Subscribe to The Week
Escape your echo chamber. Get the facts behind the news, plus analysis from multiple perspectives.
“When three-time Pulitzer-winning playwright Edward Albee unveils a new work, attention must be paid,” said Frank Scheck in The Hollywood Reporter. Albee earned his place in the American theatrical canon with plays like Who’s Afraid of Virginia Woolf, all created in his signature absurdist style. His newest one concerns a pair of dysfunctional 28-year-old identical twins—christened “OTTO” and “otto”—and their relationship with their “neurotic, self-absorbed mother.” Through a series of “willfully obscure” plot points and “linguistic tangents,” Albee suggests that our identities are often much less stable than we think. Yet though Albee tries hard to make this collection of “head-scratching moments” cohere, director Emily Mann’s production “lacks the emotional and comic resonance” we expect from the playwright.
“Even inherently fine plays written by world-class dramatists” can suffer from a bad production, said Ben Brantley in The New York Times. That’s what Albee receives here. At 82, he still has a sharp mind and a love for “semantic acrobatics, philosophical puzzles, and theater itself.” Characters don’t come sharper or stranger than Zachary Booth’s OTTO, who in the competition for Mother’s affection makes the absurd declaration that his lowercase brother “doesn’t exist.” Still, not every cast can keep up with the complexity of Albee’s texts, and here “what should proceed as a skipping verbal vaudeville with sinister underpinnings” simply comes off as clumsy.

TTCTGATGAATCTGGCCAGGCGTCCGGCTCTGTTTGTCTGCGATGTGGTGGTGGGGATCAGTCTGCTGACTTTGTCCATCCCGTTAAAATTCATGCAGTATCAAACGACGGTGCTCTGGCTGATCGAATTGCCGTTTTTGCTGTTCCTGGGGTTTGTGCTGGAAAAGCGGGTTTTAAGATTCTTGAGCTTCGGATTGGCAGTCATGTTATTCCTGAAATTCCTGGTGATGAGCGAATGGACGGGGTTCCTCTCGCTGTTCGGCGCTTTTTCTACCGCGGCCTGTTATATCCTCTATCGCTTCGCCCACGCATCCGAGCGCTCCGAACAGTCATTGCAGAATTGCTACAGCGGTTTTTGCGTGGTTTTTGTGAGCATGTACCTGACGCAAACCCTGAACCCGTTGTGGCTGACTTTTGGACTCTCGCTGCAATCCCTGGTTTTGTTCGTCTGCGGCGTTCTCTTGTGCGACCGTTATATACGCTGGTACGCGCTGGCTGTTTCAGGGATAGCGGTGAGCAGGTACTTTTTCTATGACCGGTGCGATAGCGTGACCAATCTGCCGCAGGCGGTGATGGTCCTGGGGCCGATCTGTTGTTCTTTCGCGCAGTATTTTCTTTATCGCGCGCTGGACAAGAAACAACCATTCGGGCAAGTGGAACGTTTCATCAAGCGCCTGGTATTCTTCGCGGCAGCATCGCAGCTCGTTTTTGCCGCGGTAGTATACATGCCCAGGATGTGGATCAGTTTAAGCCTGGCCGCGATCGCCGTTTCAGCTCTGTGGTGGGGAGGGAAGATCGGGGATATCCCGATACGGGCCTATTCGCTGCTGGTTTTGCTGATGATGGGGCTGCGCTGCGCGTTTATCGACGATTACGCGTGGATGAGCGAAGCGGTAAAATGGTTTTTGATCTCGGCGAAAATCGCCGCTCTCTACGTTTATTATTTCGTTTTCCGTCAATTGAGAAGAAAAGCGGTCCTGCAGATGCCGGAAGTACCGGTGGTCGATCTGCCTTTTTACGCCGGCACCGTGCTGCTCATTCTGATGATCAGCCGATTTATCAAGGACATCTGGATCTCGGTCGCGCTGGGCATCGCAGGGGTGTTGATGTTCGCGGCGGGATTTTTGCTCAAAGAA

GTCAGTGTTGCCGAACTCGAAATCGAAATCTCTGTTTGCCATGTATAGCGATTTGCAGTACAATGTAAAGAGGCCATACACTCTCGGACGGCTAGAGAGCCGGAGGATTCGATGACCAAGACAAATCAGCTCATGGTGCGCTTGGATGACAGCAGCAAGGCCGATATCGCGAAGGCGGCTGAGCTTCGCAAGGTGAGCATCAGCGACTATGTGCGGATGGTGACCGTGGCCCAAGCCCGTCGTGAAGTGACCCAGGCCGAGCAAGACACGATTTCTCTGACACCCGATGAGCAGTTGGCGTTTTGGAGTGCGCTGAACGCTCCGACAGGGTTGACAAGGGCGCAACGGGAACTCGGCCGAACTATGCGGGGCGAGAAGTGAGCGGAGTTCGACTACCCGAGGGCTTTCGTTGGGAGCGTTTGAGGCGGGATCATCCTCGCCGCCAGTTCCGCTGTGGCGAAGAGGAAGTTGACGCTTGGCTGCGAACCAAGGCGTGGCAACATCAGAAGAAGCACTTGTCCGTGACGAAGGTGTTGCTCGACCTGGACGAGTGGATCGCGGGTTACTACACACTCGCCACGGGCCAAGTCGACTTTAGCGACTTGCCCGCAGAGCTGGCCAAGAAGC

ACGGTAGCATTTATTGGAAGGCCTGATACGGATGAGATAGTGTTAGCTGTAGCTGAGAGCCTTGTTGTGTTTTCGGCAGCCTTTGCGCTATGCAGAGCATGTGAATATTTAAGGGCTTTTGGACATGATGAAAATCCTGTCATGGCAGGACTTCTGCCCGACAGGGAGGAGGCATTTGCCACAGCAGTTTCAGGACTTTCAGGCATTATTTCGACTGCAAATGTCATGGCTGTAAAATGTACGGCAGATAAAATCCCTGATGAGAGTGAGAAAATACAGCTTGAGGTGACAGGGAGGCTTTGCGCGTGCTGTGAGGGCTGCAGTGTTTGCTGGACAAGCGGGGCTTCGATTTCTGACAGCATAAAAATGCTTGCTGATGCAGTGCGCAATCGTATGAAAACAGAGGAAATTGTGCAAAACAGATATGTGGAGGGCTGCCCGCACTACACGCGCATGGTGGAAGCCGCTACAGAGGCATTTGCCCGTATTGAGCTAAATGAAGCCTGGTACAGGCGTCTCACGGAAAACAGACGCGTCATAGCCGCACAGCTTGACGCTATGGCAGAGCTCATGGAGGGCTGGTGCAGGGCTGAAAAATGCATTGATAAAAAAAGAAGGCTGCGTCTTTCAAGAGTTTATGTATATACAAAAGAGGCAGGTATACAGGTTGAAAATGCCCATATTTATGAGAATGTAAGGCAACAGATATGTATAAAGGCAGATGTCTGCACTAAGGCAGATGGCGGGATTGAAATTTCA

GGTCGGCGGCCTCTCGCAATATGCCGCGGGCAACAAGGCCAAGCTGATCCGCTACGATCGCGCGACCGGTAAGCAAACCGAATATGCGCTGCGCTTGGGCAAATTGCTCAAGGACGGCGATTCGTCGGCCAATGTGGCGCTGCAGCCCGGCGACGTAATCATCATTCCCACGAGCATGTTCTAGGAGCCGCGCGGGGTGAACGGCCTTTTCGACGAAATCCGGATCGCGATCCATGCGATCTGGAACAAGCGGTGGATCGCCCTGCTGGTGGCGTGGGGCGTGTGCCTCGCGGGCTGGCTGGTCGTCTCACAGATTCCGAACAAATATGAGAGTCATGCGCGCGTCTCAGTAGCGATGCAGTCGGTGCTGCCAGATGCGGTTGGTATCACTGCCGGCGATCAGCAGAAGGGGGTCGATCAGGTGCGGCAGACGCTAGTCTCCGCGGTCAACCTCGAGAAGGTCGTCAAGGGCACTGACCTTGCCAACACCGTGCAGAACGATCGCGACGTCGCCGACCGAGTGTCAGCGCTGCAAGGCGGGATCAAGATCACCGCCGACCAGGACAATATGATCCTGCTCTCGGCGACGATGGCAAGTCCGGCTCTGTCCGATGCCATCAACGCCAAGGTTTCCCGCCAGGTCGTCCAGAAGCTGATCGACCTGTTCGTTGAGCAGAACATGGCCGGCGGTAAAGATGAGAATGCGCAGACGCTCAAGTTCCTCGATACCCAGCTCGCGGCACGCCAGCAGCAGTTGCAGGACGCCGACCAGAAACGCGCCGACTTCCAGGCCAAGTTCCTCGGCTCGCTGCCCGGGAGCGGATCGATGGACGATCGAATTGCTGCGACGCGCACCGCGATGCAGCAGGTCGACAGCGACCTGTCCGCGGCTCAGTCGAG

Sorry, but the blame for this bomb belongs solely to Albee, said Elisabeth Vincentelli in the New York Post. As the twins, Booth and Preston Sadleir have an evident rapport with Elizabeth Ashley’s domineering mother. But Albee gives them little to work with, other than warmed-over repetitions of absurdist gimmicks from previous plays. The only way you’ll find Me, Myself & I even remotely interesting “is if you haven’t been to the theater since 1945.”
Continue reading for free
We hope you're enjoying The Week's refreshingly open-minded journalism.
Subscribed to The Week? Register your account with the same email as your subscription.